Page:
By Karna Swanson
SAN MARCOS, California, JULY 12, 2010 (Zenit.org).- When Benedict XVI published his latest encyclical, “Caritas in Veritate,” few high school students probably thought it was something they would be able to read and understand.
Kevin Clarke, a theology teacher at St. Joseph Academy in San Marcos, however, knew differently.
He gave his seniors the not-so-easy task of not only reading the encyclical, but of synthesizing its teaching and applying its principles to current events.
In this interview with ZENIT, Clarke explains how the students exceeded his expectations in their ability to grasp the principles of the encyclical, and the importance “Caritas in Veritate” will have in their lives as they enter college and then into the professional world.
ZENIT: Could you explain your “Caritas in Veritate” project for your 12th grade morality class?
Clarke: Before we got to the projects, we built up to them through a close read of the encyclical. The students were given nightly readings from “Caritas in Veritate,” from which they were to prepare discussion points for the following day’s class. They read and discussed the whole encyclical over a period of two weeks. Students were graded based on their participation in class dialogue.
In class, they discussed and debated in a very orderly manner. During daily discussions, to ensure major points were covered, I would ask questions to guide them to important principles related to the major themes of the encyclical.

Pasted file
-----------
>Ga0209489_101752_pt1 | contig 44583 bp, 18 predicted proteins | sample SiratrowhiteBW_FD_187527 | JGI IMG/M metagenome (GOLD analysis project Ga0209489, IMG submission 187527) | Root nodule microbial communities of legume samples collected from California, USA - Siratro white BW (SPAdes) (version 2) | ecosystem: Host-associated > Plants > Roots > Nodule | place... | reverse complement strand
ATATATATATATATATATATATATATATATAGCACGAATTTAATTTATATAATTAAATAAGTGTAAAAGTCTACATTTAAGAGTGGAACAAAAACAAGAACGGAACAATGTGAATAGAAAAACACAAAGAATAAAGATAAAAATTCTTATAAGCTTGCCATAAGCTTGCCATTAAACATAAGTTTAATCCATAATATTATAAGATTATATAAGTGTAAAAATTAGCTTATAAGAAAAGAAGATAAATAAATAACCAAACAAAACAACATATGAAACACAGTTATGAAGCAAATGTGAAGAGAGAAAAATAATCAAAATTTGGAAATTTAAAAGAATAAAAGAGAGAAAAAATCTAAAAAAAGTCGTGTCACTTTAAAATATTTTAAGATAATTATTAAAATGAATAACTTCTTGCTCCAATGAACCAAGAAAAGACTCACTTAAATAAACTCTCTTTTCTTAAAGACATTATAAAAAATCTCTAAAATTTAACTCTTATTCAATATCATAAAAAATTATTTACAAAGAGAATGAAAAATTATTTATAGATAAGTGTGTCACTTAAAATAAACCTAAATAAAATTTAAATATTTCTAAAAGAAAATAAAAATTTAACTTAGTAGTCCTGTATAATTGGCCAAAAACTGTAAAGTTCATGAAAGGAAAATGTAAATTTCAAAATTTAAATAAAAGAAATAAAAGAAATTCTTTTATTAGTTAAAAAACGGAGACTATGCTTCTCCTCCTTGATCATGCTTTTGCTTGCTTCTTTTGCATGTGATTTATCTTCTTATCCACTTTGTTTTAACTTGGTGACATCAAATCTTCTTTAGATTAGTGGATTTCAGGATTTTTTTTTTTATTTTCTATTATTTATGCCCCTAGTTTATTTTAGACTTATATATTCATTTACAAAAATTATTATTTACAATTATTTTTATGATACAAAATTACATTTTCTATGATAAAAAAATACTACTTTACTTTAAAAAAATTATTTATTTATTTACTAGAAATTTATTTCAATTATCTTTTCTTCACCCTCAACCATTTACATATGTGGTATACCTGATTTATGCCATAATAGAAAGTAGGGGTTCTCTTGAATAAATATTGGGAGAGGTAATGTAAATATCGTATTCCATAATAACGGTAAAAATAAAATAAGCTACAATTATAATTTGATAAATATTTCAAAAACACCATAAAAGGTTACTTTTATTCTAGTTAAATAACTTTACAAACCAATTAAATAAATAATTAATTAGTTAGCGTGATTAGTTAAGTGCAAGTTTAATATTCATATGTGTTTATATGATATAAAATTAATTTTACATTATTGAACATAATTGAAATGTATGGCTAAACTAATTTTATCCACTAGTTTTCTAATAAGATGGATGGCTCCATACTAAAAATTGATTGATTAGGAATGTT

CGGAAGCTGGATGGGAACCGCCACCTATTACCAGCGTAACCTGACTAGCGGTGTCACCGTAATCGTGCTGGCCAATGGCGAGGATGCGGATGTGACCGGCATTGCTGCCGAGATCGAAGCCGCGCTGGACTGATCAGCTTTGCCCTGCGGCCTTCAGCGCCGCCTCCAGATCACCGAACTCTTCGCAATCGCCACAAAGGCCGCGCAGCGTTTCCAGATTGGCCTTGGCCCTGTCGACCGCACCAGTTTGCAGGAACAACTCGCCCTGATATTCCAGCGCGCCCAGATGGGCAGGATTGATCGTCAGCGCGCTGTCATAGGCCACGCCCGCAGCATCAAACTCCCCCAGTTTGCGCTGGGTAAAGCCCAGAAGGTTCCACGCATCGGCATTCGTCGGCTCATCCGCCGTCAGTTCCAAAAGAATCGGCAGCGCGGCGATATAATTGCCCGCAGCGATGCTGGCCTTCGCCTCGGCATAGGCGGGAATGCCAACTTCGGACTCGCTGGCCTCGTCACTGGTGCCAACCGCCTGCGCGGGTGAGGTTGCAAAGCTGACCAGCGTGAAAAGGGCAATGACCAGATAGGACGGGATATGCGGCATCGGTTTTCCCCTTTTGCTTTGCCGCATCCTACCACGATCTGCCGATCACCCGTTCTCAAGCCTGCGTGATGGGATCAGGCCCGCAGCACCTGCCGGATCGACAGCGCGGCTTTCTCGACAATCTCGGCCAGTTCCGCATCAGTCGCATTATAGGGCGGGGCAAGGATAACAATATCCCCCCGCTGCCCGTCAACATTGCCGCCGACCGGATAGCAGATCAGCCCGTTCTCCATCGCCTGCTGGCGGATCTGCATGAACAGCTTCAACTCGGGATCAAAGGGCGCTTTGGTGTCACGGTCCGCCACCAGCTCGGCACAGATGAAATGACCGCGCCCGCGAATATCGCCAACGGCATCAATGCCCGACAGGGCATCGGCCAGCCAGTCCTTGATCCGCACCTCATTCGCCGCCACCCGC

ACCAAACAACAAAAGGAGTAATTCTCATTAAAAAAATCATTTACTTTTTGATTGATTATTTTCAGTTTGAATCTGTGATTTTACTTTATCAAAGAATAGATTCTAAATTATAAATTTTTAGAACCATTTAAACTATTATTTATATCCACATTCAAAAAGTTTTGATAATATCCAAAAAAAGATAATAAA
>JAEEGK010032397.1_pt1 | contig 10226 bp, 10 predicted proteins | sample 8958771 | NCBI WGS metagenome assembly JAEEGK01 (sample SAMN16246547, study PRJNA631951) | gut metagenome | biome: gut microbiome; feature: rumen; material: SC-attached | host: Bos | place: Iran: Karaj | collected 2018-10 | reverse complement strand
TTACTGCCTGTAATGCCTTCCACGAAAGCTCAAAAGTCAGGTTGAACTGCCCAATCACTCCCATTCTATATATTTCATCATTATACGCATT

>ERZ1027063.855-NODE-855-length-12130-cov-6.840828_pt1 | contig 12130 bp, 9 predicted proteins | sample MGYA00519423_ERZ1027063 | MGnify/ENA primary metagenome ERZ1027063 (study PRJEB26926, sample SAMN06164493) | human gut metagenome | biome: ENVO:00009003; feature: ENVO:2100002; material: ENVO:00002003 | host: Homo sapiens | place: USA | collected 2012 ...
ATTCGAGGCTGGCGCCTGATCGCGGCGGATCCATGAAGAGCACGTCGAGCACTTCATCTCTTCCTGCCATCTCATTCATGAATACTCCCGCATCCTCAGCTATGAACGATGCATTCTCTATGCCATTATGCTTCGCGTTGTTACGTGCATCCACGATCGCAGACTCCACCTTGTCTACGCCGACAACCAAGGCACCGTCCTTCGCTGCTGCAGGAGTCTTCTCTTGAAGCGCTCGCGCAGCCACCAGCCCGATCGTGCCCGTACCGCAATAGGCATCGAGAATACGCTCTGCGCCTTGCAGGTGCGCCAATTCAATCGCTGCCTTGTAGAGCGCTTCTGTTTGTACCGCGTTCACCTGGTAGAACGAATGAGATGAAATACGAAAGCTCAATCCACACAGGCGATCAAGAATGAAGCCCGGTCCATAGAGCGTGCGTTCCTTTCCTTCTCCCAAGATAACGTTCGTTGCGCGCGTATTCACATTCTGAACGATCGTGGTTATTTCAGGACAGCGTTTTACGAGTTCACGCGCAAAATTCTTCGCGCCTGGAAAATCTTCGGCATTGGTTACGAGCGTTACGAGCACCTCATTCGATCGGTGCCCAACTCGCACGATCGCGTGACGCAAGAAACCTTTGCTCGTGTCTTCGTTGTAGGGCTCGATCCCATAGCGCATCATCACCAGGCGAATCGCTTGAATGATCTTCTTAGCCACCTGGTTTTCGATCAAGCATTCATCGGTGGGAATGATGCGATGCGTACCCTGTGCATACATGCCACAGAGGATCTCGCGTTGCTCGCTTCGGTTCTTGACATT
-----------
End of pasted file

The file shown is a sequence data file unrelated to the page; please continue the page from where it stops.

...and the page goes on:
Having that foundation, for their projects they were then to pick a social justice topic related to the encyclical (such as technocracy, the environment, bioethics, and so on), synthesize the Pope’s teaching on authentic human development, and then show how the encyclical applies to their topic.
ZENIT: Why did you assign this project?
Clarke: I assigned the project for several primary reasons. First of all, many in the media cast this encyclical in a couple of false ways. In one extreme were those who stated that the Pope had bequeathed a totally irrelevant social encyclical, inaccessible to all non-theologians. Other opportunists in the media have been latching onto “Caritas in Veritate” to prove that Catholicism has become, under “the green Pope,” a religion of environmentalism. These misconceptions vanish easily upon reading the text itself.
Secondly, I wanted them to see (for themselves and that they may show their peers) just how pro-life this encyclical is and just how pro-life social justice is supposed to be. To work for authentic human development in the world, there is but one path: the path that respects all human life. This is true human ecology, as the Pope has said. All means of development will continue to fall tragically short as long as abortion on demand and universal access to contraception remains a “value” of Western economic aid.